What is ADR?
Alternative Dispute Resolution (ADR) is a form of dispute resolution which usually involves an independent person, such as an ADR practitioner (Mediator, Conciliator and Arbitrator etc.) that helps the parties resolve the issues between them.
The aim is to facilitate the resolution of the dispute before it escalates or reaches the point where legal proceedings are necessary and unavoidable. Because of its flexibility and the participation required from both parties, the outcomes are usually better off for both parties, who can control and agree on an outcome, instead of allowing a Court to decide one way or another.
By using ADR processes, the parties have a greater chance of finding some middle ground that they can agree upon and both be content with.
Why choose ADR?
Using ADR can benefit all parties and save them money in legal fees, and free up a lot of the Courts resources.
Some of the major benefits of ADR include:
Unlike legal proceedings, ADR processes can be flexible and adjusted to suit your dispute.
A lot of the times ADR processes are confidential and undertaken between the parties, as opposed to legal proceedings which are generally public record.
The parties to the dispute can choose who the ADR practitioner is, can agree on the scope of his role, and any other aspect of their involvement. In a Court, the Judge is bound by rules of evidence, regulations and other legislation which determines what they can and cannot do.
The parties can also decide on the outcome, in contrast with a Court which usually controls the outcome of the dispute between the parties.
The parties can also choose not to be represented by a Lawyer in some circumstances, whereas in Court it would be more difficult for a self-represented party because of the all the formalities and legal processes involved.
ADR processes are generally less expensive than going to Court to resolve your dispute.
ADR processes are more informal than going to Court, and are much easier for parties than legal proceedings.
ADR can involve a range of alternative methods to resolve a dispute, however, some of the most common methods include:
This is probably one of the most commonly used and simple ADR processes involved, which is where the parties and possibly their legal representatives negotiate amongst themselves to attempt to resolve the dispute.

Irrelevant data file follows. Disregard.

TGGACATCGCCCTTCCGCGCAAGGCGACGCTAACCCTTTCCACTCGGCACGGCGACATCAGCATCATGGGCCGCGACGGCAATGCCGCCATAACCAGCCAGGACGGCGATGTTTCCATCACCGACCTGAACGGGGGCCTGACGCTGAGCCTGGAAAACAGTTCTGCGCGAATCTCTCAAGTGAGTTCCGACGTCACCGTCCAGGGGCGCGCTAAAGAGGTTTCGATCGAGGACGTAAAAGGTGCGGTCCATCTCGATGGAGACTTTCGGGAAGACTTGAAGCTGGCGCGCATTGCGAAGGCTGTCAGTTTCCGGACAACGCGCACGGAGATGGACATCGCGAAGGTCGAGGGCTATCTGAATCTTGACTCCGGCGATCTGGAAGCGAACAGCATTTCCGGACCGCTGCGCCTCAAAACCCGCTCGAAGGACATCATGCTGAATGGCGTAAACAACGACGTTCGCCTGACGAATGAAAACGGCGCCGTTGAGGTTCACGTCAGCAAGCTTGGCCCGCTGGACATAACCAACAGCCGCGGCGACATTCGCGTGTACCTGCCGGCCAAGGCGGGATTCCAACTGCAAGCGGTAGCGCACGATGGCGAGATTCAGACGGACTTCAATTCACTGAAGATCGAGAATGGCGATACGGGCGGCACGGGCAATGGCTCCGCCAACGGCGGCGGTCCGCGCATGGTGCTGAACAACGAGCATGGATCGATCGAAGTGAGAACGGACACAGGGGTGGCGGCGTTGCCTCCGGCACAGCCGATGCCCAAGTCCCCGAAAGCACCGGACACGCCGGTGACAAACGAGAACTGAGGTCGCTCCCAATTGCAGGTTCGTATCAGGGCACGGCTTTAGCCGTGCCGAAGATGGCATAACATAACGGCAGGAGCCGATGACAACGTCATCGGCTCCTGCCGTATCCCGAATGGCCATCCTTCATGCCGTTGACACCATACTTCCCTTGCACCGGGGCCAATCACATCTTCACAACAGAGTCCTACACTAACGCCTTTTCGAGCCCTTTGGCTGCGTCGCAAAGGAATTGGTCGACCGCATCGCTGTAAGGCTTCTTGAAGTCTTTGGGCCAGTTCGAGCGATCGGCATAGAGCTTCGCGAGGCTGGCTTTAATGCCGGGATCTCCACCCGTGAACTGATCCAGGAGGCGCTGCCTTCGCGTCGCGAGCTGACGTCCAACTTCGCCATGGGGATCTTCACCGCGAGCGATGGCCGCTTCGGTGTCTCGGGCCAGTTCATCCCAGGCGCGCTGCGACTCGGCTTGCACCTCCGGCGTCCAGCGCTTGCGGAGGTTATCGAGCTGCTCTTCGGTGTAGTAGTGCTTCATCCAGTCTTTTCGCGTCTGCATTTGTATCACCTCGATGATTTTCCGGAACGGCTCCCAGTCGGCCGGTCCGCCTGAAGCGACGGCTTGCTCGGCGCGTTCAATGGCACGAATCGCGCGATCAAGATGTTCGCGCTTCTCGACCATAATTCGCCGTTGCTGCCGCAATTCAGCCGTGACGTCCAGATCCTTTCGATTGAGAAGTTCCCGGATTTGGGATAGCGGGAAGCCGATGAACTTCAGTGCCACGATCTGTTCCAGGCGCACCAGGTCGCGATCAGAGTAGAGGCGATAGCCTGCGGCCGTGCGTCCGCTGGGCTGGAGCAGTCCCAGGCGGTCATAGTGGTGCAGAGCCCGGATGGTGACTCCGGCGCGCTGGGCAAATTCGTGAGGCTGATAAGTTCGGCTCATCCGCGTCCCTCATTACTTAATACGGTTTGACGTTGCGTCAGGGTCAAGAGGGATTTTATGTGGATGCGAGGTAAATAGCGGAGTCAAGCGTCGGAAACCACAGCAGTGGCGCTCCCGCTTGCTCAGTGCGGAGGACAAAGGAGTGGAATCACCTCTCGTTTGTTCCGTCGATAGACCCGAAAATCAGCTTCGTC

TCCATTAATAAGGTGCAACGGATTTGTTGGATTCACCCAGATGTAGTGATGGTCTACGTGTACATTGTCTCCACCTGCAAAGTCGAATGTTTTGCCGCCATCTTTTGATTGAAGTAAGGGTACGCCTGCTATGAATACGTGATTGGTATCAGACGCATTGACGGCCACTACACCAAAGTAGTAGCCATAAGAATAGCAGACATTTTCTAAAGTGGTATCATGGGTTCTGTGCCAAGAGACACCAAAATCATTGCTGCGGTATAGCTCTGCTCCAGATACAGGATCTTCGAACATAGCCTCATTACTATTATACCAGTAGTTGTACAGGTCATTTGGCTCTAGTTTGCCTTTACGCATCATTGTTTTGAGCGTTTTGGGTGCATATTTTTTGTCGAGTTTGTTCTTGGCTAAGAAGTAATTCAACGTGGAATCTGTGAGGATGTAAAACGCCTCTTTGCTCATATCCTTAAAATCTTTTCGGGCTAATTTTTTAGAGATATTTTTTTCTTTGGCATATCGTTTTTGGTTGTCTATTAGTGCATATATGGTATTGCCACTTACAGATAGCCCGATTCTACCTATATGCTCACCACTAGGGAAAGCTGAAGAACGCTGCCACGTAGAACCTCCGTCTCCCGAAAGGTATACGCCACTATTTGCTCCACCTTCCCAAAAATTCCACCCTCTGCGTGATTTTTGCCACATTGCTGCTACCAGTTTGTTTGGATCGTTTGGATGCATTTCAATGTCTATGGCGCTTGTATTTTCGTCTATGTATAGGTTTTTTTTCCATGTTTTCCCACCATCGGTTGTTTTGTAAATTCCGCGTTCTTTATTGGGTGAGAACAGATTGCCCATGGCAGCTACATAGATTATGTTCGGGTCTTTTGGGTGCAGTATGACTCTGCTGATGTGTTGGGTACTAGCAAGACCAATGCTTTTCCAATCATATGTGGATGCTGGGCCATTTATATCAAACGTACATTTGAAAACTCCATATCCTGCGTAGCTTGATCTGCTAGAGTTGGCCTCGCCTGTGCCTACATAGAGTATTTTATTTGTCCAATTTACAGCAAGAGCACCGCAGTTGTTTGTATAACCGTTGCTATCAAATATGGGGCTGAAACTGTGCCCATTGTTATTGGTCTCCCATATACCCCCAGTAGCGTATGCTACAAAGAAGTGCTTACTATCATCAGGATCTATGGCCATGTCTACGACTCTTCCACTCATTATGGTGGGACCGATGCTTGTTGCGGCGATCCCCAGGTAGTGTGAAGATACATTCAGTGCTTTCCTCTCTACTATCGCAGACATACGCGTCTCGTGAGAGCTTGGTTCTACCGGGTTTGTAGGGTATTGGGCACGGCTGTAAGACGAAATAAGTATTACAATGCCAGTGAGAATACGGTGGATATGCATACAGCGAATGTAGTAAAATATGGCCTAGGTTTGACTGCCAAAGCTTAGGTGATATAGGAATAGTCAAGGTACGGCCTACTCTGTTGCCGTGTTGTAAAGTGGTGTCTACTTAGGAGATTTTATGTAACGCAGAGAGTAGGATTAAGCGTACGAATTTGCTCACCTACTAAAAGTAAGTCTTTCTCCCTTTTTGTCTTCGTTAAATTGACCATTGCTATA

It is always a good idea to keep an open mind and to openly discuss your issues completely with the other party without being overly critical or blaming the other party. Parties should try to find some common ground and think creatively amongst themselves for options that could resolve or settle the dispute.
This is where the parties involve a neutral third party to resolve the dispute. The Mediator will usually hear what the parties have to say and work out the issues, try to find what is the most important thing for each party and then try to find some middle ground or workable agreement.
Mediation is usually voluntary, but it can also be mandatory in certain Courts before legal proceedings can proceed to a hearing, or it may be ordered by a Court, or form part of Dispute Resolution Procedure in a Contract.
A Mediator can assist the parties in having a respectful and even-handed discussion, by controlling the conversation and intervening when parties are not providing any meaningful input which might assist in resolving the dispute.
Conciliation is where the parties involve the assistance of a Conciliator to identify the issues in dispute usually involving some specialised knowledge or expertise in a particular area, and then develop options and consider alternatives with an aim of trying to reach an agreement between the parties.
In some jurisdictions, such as in Family Law property and financial disputes, Conciliation is mandatory at an early stage of the proceedings. It can also be voluntary, or part of a Contract.
In Arbitration, the parties present their points of view and facts to an Arbitrator, which is an independent person appointed to hear and make a decision based on this information provided.
Arbitration is similar to Court proceedings and can be far more formal than Mediation or Conciliation. The parties are still generally required to produce evidence, which will assist the Arbitrator in making his decision.
Arbitration can also be voluntary, required by Court or part of a Dispute Resolution Procedure in a Contract.
What are the negative aspects of ADR?
While ADR processes are effective ways of resolving disputes without the intervention of the Court, or prior to a Court making a final determination, and in this sense, they can save the parties on legal costs, ADR processes rely upon all parties to the dispute coming to the table with a genuine interest and attitude in resolving the dispute.
In other words, ADR processes rely on the parties to the dispute in compromising and being willing to participate in the process with a view to reaching a resolution.
For more information on ADR processes, contact one of our Alternative Dispute Resolution lawyers in Sydney.